Studies have proven the countless benefits of music education. It appeals to multiple types of learners, is cross-curricular, and has been linked to gains in everything from language development, to pattern recognition, and even improved test scores.
We all have memories inexplicably tied to music, sometimes it takes just a single melody to remember an entire summer, or the first note from the theme song of a TV show can send you back in time to a Saturday morning 30 years ago. Music has an amazing way of working itself into our memories and if you’re a teacher, or even a parent, you’ve used some sort of “sing song” verse to get your point across. Is it a parlor trick though, useful for only cursory amounts of information, or is it a legitimate tool that actually works?
Time and time again researchers have lauded the impact music education can have on the mind of a young learner. It’s been linked to increased language acquisition and heightened development in young learners. It can help with pattern recognition and even cognitive development, building the brain itself. Researchers have even studied the impact of learning an instrument and found that music education can set off “fireworks” in the brain, completely altering the way you process and store information. Learn more here with this quick TED talk.
Is Music For Everyone?
While studies have shown schools that implementing a “competent musical program” have seen jumps in both English and Math test scores by as much as +30%, does this mean music is a magic bullet? What if you can’t run a “competent music program” or worse, don’t have a music program at all? I mean, music education is different from music integration right? Absolutely, but you don’t need to be a Beethoven to see benefits in your classroom. Even if you don’t have a lick of musical talent you can still reap some of the benefits. Think of music as a tool to enhance your lessons, it’s accessibility and versatility mean that it appeals to a whole range of learners; ones a traditional lesson might not reach. Use a song as a hook at the beginning of your lesson to engage learners, or lyrics to illustrate examples of figurative language. These are great way to compliment your lesson and reinforce important concepts and ideas.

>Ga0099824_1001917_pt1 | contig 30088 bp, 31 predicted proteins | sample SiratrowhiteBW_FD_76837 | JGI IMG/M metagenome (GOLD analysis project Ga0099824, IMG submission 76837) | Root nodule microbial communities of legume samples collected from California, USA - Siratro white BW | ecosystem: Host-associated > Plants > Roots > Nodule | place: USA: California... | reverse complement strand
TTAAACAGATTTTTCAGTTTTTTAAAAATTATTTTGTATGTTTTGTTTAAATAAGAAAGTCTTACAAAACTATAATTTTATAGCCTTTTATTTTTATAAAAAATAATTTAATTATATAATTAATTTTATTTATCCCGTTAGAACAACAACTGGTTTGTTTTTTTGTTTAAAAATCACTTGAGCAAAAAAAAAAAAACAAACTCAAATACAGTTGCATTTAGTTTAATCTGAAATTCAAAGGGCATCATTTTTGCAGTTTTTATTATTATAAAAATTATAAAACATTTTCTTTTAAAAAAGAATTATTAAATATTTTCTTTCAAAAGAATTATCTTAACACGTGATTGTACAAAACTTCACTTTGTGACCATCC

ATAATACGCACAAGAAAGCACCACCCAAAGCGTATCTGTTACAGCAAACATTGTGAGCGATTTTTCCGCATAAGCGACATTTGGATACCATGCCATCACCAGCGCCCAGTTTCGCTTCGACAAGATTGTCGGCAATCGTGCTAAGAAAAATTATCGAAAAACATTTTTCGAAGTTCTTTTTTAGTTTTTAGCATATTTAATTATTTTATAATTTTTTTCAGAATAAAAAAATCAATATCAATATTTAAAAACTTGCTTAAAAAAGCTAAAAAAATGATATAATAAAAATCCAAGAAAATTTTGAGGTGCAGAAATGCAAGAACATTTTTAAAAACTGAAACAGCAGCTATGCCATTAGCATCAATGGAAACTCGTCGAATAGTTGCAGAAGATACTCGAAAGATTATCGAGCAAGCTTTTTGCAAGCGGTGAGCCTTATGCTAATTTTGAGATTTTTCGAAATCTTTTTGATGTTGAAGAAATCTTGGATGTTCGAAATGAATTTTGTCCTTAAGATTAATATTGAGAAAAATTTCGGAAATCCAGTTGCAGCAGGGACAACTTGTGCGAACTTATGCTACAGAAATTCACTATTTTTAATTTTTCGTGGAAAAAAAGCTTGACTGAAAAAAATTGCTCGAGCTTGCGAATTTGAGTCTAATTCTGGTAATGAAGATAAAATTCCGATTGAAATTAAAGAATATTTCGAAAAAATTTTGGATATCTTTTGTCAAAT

Heart and Soul
The famous piano piece from the movie BIG, is called entitled “Heart and Soul” and as it turns out, music can be great for that stuff too! The National Association for Music Education (NAfME) praises music’s ability to increase empathy, social emotional awareness, increase self esteem, and decrease anxiety. I know in the era of high stakes testing that teachers could use some decreased anxiety as well. It is a phenomenal way to expose learners of any age to other cultures and can even cross language barriers. Music can help students understand different perspectives and even be used to discuss difficult topics like the holocaust and slavery. Dr. Eric Rasmussen, chair of the Early Childhood Music Department at Johns Hopkins University, says that music in schools helps to “give you have a better understanding of yourself. The horizons are higher when you are involved in music,” he adds. “Your understanding of art and the world, and how you can think and express yourself, are enhanced.” (1)
So the next time you’re looking for a way to improve your lessons and inspire your students, think about using music. The benefits of music in the classroom are endless and the only thing preventing it from being part of your everyday curriculum is you! Start integrating music and start the transformation today!